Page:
If you are moving locally in Oklahoma City, you are lucky in that you can keep the nuts and bolts of your life the same--same bank, dentist, gym, etc. But if your relocation is not right around the corner and you have got to start rebuilding your network from scratch; the good news is that without the move worry taking up your every waking moment, you can get going on all the things that turn a new town into a home town.
The devil is indeed in the details, so here's a cheat sheet to help you prioritize. Now is the time to gather all your documents that are spread all over and condense them into a folder, either digital or a hard copy. You'll need birth certificates, social security numbers, medical and immunization records, driver’s license, passports—at some point during the move and settling you'll need to have these items on hand. Changes in federal and some state laws require two forms of photo government ID, so yes, you do need to locate your passport and make sure and renew if it is out of date.
If you have got kids in school, getting them sorted into their new environment as smoothly as possible is very important. Call the local Board of Education to confirm the documents you need to register in the system. School districts have different policies regarding attendance; some have rigid boundaries and others are more fluid. If you're curious about magnet schools, you will need those guidelines to register for special programs. For proof of residence, you will most likely need a copy of your deed, mortgage, or lease to confirm your address, and most likely a utility bill as a secondary form of verification. Also, remember the appropriate immunization records and transcripts from previous providers.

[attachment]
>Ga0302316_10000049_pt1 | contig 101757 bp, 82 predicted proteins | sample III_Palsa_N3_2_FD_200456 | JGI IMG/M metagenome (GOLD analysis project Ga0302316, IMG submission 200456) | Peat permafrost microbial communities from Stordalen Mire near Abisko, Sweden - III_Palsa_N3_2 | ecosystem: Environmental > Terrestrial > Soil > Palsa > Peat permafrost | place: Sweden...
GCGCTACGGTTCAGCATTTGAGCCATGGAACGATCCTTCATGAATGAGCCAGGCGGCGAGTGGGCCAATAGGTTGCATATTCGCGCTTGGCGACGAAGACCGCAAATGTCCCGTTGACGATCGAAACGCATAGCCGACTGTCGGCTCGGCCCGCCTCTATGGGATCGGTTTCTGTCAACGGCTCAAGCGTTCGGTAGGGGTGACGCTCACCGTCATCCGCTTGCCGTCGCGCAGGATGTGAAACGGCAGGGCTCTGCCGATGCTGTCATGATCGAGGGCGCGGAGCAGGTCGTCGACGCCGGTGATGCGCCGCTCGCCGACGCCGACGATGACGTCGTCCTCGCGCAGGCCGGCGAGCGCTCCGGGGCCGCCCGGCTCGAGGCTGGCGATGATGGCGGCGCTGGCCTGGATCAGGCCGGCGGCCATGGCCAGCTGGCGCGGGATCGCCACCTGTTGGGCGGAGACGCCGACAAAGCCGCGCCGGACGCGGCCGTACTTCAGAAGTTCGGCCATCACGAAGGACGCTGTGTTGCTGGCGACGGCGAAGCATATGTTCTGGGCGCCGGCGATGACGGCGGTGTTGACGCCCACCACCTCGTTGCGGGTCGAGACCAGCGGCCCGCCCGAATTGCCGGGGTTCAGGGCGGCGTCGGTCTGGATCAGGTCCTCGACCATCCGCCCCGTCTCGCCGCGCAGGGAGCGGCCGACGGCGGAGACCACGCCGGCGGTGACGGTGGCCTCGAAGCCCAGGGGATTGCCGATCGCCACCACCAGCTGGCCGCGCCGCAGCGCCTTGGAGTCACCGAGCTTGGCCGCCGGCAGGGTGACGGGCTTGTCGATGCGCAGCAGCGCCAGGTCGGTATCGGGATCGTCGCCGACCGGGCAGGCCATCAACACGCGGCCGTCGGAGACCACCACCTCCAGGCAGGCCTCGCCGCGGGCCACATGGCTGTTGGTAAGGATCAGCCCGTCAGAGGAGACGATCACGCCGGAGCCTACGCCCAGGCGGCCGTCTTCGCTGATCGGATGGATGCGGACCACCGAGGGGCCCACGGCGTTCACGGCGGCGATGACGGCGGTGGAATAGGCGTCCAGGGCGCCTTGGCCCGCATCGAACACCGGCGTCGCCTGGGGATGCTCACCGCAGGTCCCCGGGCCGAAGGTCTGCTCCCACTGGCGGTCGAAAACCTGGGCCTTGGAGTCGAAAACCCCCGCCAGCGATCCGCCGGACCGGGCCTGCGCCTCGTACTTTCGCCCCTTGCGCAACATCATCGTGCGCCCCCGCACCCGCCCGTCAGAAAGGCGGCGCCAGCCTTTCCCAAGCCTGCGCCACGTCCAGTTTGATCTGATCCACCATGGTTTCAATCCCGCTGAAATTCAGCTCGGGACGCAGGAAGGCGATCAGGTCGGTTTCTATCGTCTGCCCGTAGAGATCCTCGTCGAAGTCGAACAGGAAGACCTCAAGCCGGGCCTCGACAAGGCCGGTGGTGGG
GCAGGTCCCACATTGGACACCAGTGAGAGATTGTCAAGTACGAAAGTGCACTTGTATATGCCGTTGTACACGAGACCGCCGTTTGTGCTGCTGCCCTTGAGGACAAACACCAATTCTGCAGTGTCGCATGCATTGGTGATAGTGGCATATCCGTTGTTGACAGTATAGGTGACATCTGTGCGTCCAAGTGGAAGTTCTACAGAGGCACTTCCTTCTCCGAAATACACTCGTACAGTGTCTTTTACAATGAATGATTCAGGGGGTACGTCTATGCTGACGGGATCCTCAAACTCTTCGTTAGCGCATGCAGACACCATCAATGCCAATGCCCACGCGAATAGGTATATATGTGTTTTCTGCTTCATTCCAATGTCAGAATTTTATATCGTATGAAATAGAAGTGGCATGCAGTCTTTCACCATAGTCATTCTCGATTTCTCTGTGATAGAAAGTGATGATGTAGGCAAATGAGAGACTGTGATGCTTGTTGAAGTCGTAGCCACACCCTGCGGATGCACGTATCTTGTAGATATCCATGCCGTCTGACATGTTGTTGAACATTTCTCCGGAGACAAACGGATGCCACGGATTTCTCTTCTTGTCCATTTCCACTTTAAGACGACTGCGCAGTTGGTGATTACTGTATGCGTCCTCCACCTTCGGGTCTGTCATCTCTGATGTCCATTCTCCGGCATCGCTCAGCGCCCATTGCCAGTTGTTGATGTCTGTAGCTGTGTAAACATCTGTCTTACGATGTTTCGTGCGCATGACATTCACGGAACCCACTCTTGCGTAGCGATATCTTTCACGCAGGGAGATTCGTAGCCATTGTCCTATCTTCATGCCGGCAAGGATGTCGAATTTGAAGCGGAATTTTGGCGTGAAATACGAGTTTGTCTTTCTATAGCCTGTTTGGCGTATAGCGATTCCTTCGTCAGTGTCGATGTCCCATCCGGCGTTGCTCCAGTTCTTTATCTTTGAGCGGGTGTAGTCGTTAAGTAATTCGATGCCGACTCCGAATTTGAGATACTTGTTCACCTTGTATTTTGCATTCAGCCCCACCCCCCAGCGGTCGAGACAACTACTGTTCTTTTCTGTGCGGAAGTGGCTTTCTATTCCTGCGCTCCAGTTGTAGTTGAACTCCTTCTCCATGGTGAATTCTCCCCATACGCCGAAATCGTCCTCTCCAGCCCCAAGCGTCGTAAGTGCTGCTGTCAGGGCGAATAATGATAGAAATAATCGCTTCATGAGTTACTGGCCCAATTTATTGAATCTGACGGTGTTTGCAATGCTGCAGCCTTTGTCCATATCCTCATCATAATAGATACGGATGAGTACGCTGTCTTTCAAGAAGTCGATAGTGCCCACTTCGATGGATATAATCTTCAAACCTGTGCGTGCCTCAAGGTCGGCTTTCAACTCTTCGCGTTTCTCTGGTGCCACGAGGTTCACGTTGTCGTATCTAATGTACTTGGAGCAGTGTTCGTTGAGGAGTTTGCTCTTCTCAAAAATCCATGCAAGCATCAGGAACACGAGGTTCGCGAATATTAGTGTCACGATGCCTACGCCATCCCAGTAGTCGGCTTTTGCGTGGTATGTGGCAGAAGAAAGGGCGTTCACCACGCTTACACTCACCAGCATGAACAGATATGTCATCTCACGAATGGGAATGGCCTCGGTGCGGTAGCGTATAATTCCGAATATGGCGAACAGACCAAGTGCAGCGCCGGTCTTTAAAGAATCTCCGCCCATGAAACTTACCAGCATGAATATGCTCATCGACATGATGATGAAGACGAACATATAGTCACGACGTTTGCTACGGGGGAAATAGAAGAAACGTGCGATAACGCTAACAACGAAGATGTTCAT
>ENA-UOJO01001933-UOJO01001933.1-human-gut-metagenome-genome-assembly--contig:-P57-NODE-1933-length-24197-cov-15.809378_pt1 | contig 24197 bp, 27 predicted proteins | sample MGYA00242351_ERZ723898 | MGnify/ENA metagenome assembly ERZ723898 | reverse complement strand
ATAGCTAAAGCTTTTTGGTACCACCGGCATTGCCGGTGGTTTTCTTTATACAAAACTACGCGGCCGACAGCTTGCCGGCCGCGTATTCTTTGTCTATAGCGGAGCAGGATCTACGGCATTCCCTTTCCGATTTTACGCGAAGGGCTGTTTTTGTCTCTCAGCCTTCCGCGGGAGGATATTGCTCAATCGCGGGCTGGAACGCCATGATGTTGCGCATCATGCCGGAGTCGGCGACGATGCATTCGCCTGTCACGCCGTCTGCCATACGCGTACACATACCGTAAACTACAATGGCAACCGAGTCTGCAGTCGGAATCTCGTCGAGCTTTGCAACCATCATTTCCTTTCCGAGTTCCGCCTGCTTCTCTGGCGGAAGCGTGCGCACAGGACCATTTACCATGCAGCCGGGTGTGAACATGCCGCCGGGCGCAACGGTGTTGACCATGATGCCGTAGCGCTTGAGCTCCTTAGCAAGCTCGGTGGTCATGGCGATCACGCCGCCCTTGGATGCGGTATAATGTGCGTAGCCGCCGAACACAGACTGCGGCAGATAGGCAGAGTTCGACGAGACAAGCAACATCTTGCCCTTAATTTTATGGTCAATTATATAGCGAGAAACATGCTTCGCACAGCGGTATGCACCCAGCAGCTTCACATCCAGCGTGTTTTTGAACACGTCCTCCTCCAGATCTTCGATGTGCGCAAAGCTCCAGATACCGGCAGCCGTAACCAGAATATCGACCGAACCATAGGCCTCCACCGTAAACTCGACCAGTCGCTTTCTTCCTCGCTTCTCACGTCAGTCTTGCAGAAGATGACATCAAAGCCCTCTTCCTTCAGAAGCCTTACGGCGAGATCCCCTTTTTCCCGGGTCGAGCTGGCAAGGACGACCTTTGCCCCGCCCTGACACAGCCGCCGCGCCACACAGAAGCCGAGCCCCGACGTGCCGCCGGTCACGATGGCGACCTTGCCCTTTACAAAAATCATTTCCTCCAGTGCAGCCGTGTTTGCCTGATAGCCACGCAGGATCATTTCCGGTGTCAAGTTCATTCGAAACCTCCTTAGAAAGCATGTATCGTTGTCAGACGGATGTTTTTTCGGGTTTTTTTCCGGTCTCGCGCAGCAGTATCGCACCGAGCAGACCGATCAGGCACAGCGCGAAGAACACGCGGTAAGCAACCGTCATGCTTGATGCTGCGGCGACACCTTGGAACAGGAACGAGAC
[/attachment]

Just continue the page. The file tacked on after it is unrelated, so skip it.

Ask your current doctor for referrals in your new area—there is sometimes a trusted buddy from medical school they can recommend. As so many practices now are part of large corporate networks you may be able to make an easy transition to a practice; if not your insurance carrier can direct you to in-network practices. It is likely to be hit or miss to find the right pediatricians, internists, orthodontists and witch doctors, but be understanding and you'll find a good match. Do not forget about switching over your prescriptions; chances are good that you will just have to change to the new location and stay with the same company.
Utilities and Maintenance
Your realtor should be assisting you to ensure all your utilities are turned on and working properly when you get to your new house, but you are the one who has to set up the accounts and schedule service. You've got the basics--power, water, and gas--where there is one provider and that's it. Most towns have numerous options for things like internet, telephone and cable service, and if your incumbent provider does not service your new area you'll need to find a new one.
If your new neighborhood has a Homeowners Association they will have all the relevant information on items like trash pickup, mail delivery and lawn maintenance standards. If you manage your own yard now might be a good time to upgrade the mower and blower, if not ask around for a good service.
Most states have a fairly narrow window for changing your address on your driver’s license, so take care of that as promptly as you can. Your cars should also be registered in your new county or city; taxes vary greatly and you may discover a decent decrease or increase in your property taxes. You can update your voter registration at most license offices, and get the address of your new polling location.
As you can see, simply re-assimilating your life for a move is a full-time job, so why would you take on the stress of the physical move when you can have a full-service moving company handle that for you? Research the right pros for your move so you can make time for the crucial stuff--like finding a dry cleaner and car wash close to the gym!